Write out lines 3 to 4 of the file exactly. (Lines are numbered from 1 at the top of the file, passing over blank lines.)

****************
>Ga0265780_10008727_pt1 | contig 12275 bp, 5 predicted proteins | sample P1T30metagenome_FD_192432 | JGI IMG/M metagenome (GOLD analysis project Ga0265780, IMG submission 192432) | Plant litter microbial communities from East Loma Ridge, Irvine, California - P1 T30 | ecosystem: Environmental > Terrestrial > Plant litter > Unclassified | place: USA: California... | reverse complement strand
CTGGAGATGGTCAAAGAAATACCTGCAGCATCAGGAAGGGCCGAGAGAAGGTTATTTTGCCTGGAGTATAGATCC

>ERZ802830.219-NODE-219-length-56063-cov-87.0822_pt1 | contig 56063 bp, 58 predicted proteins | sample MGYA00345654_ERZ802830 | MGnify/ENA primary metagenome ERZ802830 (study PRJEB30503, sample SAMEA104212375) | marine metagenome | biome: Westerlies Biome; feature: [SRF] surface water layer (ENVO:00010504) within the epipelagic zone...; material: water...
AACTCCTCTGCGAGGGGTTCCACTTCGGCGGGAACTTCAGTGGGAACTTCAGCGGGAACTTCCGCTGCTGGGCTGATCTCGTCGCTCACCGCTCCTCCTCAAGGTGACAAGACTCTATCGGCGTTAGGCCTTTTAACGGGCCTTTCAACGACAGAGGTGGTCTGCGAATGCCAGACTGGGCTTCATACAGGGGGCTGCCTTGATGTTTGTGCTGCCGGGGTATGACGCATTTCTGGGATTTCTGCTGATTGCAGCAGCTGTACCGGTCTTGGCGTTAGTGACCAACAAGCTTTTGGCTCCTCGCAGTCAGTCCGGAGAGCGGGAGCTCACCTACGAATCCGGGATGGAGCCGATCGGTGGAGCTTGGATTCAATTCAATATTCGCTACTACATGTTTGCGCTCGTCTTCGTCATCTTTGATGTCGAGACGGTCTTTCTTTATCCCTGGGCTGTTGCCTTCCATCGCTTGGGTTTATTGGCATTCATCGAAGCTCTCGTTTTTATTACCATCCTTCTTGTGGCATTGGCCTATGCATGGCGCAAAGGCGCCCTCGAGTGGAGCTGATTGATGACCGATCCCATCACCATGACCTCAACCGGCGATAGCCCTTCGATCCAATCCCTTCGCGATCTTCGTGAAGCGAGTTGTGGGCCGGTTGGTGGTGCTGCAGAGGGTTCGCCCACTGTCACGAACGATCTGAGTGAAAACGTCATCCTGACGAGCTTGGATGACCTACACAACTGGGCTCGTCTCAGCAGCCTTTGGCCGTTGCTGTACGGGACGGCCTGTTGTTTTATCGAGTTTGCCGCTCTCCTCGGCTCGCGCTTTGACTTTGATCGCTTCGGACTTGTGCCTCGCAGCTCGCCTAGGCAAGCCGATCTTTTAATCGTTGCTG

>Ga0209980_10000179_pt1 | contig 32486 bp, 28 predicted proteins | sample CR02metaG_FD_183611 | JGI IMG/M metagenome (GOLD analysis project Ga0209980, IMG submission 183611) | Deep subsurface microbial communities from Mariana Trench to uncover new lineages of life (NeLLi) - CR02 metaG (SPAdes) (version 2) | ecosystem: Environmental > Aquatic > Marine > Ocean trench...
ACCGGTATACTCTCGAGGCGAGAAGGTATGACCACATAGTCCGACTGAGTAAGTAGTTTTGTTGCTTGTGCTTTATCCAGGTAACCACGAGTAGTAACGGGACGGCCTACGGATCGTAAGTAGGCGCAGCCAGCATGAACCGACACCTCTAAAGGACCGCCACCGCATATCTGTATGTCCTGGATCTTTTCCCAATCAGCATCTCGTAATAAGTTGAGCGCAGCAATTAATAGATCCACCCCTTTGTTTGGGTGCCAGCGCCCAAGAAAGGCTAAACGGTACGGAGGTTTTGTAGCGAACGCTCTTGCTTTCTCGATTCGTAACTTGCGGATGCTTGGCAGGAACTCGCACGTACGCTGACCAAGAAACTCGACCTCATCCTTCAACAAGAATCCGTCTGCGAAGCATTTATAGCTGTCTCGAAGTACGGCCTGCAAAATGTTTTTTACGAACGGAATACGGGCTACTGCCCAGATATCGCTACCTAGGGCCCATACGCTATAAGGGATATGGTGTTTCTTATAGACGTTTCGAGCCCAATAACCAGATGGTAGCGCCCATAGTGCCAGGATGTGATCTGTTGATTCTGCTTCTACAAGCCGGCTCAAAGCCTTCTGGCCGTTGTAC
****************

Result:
>ERZ802830.219-NODE-219-length-56063-cov-87.0822_pt1 | contig 56063 bp, 58 predicted proteins | sample MGYA00345654_ERZ802830 | MGnify/ENA primary metagenome ERZ802830 (study PRJEB30503, sample SAMEA104212375) | marine metagenome | biome: Westerlies Biome; feature: [SRF] surface water layer (ENVO:00010504) within the epipelagic zone...; material: water...
AACTCCTCTGCGAGGGGTTCCACTTCGGCGGGAACTTCAGTGGGAACTTCAGCGGGAACTTCCGCTGCTGGGCTGATCTCGTCGCTCACCGCTCCTCCTCAAGGTGACAAGACTCTATCGGCGTTAGGCCTTTTAACGGGCCTTTCAACGACAGAGGTGGTCTGCGAATGCCAGACTGGGCTTCATACAGGGGGCTGCCTTGATGTTTGTGCTGCCGGGGTATGACGCATTTCTGGGATTTCTGCTGATTGCAGCAGCTGTACCGGTCTTGGCGTTAGTGACCAACAAGCTTTTGGCTCCTCGCAGTCAGTCCGGAGAGCGGGAGCTCACCTACGAATCCGGGATGGAGCCGATCGGTGGAGCTTGGATTCAATTCAATATTCGCTACTACATGTTTGCGCTCGTCTTCGTCATCTTTGATGTCGAGACGGTCTTTCTTTATCCCTGGGCTGTTGCCTTCCATCGCTTGGGTTTATTGGCATTCATCGAAGCTCTCGTTTTTATTACCATCCTTCTTGTGGCATTGGCCTATGCATGGCGCAAAGGCGCCCTCGAGTGGAGCTGATTGATGACCGATCCCATCACCATGACCTCAACCGGCGATAGCCCTTCGATCCAATCCCTTCGCGATCTTCGTGAAGCGAGTTGTGGGCCGGTTGGTGGTGCTGCAGAGGGTTCGCCCACTGTCACGAACGATCTGAGTGAAAACGTCATCCTGACGAGCTTGGATGACCTACACAACTGGGCTCGTCTCAGCAGCCTTTGGCCGTTGCTGTACGGGACGGCCTGTTGTTTTATCGAGTTTGCCGCTCTCCTCGGCTCGCGCTTTGACTTTGATCGCTTCGGACTTGTGCCTCGCAGCTCGCCTAGGCAAGCCGATCTTTTAATCGTTGCTG